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I was asked to take part in a ‘cultural forum’ yesterday called the Sold Coast Project to discuss the future of art and culture on the Gold Coast, My brief was to be a ‘provocateur’ so I decided I ought to be a bit provocative. The afternoon was held at the wonderful Rabbit and Cocoon arts hub in Miami, where an industrial area has been turned into a colourful collection of studio spaces for creative professionals. In a fascinating, wide-ranging three hours of conversation I made the point that perhaps the name ‘The Gold Coast’ was part of the problem for art and culture being taken seriously and thriving here. That perhaps we should consider changing it back to its indigenous name, Yugambeh.

The Gold Coast  has only been the name of this region since 1958, a mere blink of the eye in the grand sweep of history. Before that it was known as the South Coast, and the new name was adopted as a marketing contrivance for real estate developers and tourism. It has been Yugambeh Country for tens of thousands of years.

An Indigenous guy named Brook Turner-mann performed a welcome to country at the forum and explained that we were gathered on Kombumerri land, which was just one clan of many within the Yugambeh Language region which itself was part of the larger Bundjalung nation. I always find this kiind of thing fascinating and find an awareness of Indigenous heritage helps me look at my environment with entirely fresh eyes, which it seemed to me was part of our mission that day.

Mine was a fairly off the cuff remark in the middle of a lively discussion so it was a bit of a surprise to wake up to a series of requests to do radio and TV interviews and discover my suggestion had been splashed over the front page of the Gold Coast Bulletin in 72 point helvetica bold (or something): NAME CHANGER! I’ve worked in media for nearly 30 years so I know how things work but it was still odd to see how my casual remark could take on a life of its own. I did two radio interviews and one TV interview throughout the day, explaining the context of my remarks, that the name Gold Coast does come with a bit of cultural baggage  and I was happy to spark a conversation about creative ways we can overcome this and create a vibrant arts and cultural scene in our city.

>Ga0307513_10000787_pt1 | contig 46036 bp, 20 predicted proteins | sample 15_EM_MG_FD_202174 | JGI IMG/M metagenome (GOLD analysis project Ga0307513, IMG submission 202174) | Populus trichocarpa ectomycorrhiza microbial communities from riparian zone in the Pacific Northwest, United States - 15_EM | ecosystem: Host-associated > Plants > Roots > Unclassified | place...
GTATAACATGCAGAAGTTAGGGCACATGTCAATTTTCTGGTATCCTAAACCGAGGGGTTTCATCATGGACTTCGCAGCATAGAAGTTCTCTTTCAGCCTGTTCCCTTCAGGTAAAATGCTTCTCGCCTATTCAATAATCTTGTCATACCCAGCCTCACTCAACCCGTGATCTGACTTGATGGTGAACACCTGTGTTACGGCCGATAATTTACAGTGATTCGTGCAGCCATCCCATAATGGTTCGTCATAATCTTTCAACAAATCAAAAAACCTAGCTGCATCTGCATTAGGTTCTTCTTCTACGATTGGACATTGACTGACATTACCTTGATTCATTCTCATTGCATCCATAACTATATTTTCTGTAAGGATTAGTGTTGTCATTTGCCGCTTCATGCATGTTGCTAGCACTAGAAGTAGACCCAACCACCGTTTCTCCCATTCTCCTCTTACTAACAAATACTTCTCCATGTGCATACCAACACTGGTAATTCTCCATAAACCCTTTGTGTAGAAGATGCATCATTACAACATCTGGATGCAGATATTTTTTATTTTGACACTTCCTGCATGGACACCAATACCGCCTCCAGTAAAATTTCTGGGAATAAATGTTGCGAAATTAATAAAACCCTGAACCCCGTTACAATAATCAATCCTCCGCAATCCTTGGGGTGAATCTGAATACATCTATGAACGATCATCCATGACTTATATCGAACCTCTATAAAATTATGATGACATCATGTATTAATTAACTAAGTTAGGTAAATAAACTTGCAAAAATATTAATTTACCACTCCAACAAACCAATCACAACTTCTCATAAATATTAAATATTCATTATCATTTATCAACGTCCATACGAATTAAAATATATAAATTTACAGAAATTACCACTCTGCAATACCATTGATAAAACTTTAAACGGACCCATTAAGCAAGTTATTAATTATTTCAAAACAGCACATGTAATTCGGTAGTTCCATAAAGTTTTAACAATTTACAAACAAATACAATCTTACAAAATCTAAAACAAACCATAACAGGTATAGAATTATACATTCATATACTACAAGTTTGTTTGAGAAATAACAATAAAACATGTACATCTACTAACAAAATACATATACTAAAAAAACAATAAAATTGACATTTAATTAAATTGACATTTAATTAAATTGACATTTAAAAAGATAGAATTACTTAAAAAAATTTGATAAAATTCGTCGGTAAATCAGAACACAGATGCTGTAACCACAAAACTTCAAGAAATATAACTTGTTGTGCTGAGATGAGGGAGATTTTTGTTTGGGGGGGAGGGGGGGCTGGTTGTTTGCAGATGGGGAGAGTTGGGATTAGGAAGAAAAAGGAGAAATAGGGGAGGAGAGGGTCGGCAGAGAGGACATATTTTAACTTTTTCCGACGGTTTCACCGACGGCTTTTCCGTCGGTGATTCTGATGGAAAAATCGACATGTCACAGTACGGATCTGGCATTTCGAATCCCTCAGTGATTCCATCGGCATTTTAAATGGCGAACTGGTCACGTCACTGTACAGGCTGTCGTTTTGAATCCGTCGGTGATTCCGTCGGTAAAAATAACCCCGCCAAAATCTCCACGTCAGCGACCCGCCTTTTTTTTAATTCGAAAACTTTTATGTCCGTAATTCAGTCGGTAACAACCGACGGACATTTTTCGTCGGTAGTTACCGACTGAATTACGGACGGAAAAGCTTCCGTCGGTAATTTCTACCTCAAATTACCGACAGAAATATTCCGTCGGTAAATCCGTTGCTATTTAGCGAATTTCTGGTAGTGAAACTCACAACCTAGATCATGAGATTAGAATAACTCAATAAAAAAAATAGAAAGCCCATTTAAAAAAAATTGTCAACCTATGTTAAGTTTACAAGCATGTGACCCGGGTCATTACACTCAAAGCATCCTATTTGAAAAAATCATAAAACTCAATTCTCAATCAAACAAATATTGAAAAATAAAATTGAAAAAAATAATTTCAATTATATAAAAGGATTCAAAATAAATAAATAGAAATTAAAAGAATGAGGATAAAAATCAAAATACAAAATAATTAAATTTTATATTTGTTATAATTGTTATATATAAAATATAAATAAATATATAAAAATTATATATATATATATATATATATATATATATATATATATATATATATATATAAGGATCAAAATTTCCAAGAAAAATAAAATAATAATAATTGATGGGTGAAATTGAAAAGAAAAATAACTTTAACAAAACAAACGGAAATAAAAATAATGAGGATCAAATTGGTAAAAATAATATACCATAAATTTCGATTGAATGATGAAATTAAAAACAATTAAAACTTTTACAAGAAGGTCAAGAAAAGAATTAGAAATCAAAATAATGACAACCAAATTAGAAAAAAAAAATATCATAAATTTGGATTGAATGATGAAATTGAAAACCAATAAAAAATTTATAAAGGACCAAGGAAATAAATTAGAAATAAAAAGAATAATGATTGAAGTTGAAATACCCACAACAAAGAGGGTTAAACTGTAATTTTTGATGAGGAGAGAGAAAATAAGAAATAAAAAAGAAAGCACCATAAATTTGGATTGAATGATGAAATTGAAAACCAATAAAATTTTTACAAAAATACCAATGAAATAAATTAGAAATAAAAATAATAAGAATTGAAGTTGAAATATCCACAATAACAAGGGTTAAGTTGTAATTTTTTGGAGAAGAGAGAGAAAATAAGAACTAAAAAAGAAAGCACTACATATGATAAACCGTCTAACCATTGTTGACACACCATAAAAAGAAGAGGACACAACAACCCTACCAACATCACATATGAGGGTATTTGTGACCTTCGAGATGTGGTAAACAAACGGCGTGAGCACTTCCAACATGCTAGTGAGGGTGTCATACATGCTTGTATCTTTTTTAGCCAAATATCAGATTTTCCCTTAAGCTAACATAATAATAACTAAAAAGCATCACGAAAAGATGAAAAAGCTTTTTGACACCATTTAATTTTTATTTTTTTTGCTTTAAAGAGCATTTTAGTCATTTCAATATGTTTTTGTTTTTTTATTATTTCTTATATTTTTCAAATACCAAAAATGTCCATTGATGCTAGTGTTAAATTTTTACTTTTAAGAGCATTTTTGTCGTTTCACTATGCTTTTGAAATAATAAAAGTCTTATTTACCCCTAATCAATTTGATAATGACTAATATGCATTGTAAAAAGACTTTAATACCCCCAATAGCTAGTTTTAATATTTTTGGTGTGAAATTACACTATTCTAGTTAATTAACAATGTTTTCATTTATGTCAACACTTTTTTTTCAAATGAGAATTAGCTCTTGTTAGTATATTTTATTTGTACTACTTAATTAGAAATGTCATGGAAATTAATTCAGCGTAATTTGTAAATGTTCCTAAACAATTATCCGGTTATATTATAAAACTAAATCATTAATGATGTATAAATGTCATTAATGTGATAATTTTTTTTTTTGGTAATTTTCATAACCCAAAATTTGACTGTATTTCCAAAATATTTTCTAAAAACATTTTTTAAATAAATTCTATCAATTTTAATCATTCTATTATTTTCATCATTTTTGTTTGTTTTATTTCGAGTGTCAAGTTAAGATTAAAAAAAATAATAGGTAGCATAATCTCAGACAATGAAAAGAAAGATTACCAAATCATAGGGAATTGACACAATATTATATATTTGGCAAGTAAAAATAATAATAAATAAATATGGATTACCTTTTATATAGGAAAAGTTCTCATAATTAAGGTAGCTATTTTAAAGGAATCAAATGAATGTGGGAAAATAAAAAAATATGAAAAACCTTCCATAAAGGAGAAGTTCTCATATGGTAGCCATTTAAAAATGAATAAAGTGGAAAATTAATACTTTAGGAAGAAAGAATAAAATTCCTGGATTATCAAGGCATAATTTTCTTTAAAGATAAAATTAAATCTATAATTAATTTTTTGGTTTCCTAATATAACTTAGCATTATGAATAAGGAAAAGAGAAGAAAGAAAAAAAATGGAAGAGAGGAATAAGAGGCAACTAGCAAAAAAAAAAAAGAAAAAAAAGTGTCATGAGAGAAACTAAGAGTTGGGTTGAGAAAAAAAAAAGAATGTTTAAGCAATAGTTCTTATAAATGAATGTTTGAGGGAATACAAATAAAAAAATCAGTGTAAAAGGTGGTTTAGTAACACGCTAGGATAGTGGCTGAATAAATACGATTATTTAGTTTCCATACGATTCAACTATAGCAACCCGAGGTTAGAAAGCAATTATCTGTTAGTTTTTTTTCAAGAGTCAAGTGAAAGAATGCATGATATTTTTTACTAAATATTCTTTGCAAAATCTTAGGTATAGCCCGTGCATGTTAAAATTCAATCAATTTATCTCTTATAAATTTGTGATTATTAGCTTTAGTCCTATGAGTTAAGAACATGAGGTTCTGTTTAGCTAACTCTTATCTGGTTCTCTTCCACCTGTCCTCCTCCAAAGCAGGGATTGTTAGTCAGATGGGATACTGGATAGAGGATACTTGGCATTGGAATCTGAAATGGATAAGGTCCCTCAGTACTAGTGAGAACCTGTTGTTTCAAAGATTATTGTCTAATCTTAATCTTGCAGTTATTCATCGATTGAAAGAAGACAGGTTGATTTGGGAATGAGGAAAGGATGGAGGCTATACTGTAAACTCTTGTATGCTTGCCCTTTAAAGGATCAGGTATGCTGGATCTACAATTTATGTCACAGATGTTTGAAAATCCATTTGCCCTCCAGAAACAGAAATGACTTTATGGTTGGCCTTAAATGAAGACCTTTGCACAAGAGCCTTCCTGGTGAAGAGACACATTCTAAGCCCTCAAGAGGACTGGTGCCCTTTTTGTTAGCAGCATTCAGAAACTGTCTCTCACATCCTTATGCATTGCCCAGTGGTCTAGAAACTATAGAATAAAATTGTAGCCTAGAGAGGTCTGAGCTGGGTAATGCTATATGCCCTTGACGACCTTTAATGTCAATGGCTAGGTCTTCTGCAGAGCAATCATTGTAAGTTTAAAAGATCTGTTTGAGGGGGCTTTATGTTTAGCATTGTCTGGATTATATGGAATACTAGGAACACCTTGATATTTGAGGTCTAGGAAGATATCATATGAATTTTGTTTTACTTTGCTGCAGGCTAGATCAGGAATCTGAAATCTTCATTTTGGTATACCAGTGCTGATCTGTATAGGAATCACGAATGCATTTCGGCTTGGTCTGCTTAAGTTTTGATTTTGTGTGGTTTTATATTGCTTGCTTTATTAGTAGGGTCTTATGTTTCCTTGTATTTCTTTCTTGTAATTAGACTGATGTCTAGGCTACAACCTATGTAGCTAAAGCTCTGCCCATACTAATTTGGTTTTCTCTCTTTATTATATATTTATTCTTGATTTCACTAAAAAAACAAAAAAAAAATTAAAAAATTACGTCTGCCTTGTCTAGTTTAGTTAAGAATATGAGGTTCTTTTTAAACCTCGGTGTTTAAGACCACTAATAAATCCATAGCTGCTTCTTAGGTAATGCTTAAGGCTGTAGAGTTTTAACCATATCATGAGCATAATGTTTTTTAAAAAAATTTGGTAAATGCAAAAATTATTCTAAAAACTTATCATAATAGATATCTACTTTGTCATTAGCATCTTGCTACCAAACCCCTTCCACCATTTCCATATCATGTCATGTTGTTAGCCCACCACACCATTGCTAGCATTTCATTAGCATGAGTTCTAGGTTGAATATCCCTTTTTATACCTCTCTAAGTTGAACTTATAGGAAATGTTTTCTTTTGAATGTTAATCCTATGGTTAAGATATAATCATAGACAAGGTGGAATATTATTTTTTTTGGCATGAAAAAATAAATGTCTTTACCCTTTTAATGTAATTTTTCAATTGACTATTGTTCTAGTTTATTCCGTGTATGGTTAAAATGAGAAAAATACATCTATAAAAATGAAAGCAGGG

This all seemed to inspire a bit of hysteria in some quarters, which I guess means I did my job as a provocateur. My favourite comment was: i can’t believe people get paid to make such dumb remarks.’ For the record,  I didn’t get paid to take part in the forum but gave up a Sunday with my family to join in a conversation about the cultural future of the city I live in and which my kids are growing up in. I did smash the catering spread pretty hard though – there were these amazing gyoza dumplings and as anyone who knows me well can attest I am a sucker for a good dumpling.

Anyway, I don’t imagine for a second that the Gold Coast is about to change it’s name to Yugambeh or anything else for that matter. They’ve just  re-done the stationery after all and spent $200,000 on a new Gold Coast ‘brand’ logo. The beauty of my suggestion though, I pointed out, was that they could have kept the red dot.

My suggestion was also inspired by watching the fabulous ABC documentary series, First Footprints, about the Indigenous history of Australia. It should be essential viewing for anyone who wants to understand this country. One comment I read suggested I had no business commenting on the Gold Coast’s name as I had only lived here for 15 years (it’s actually 22). By that same reasoning then, if length of occupation is a measure of your right to comment, I would say the Yugambeh people  should probably have the final say.

Anyway, what do you think? Is the name Gold Coast a cultural liability, a millstone round our necks, or an accurate descriptor of our beach holiday playground? I reckon arts and culture are the bedrock of civilisation, it’s part of what makes us human, allows us to share our stories and connect as communities. Indigenous Australians created the oldest art in the world. I reckon it’s worth trying to understand where we have come from to work out where we’re going.

You can check out the Gold Coast draft culture strategy and fill in the survey here:


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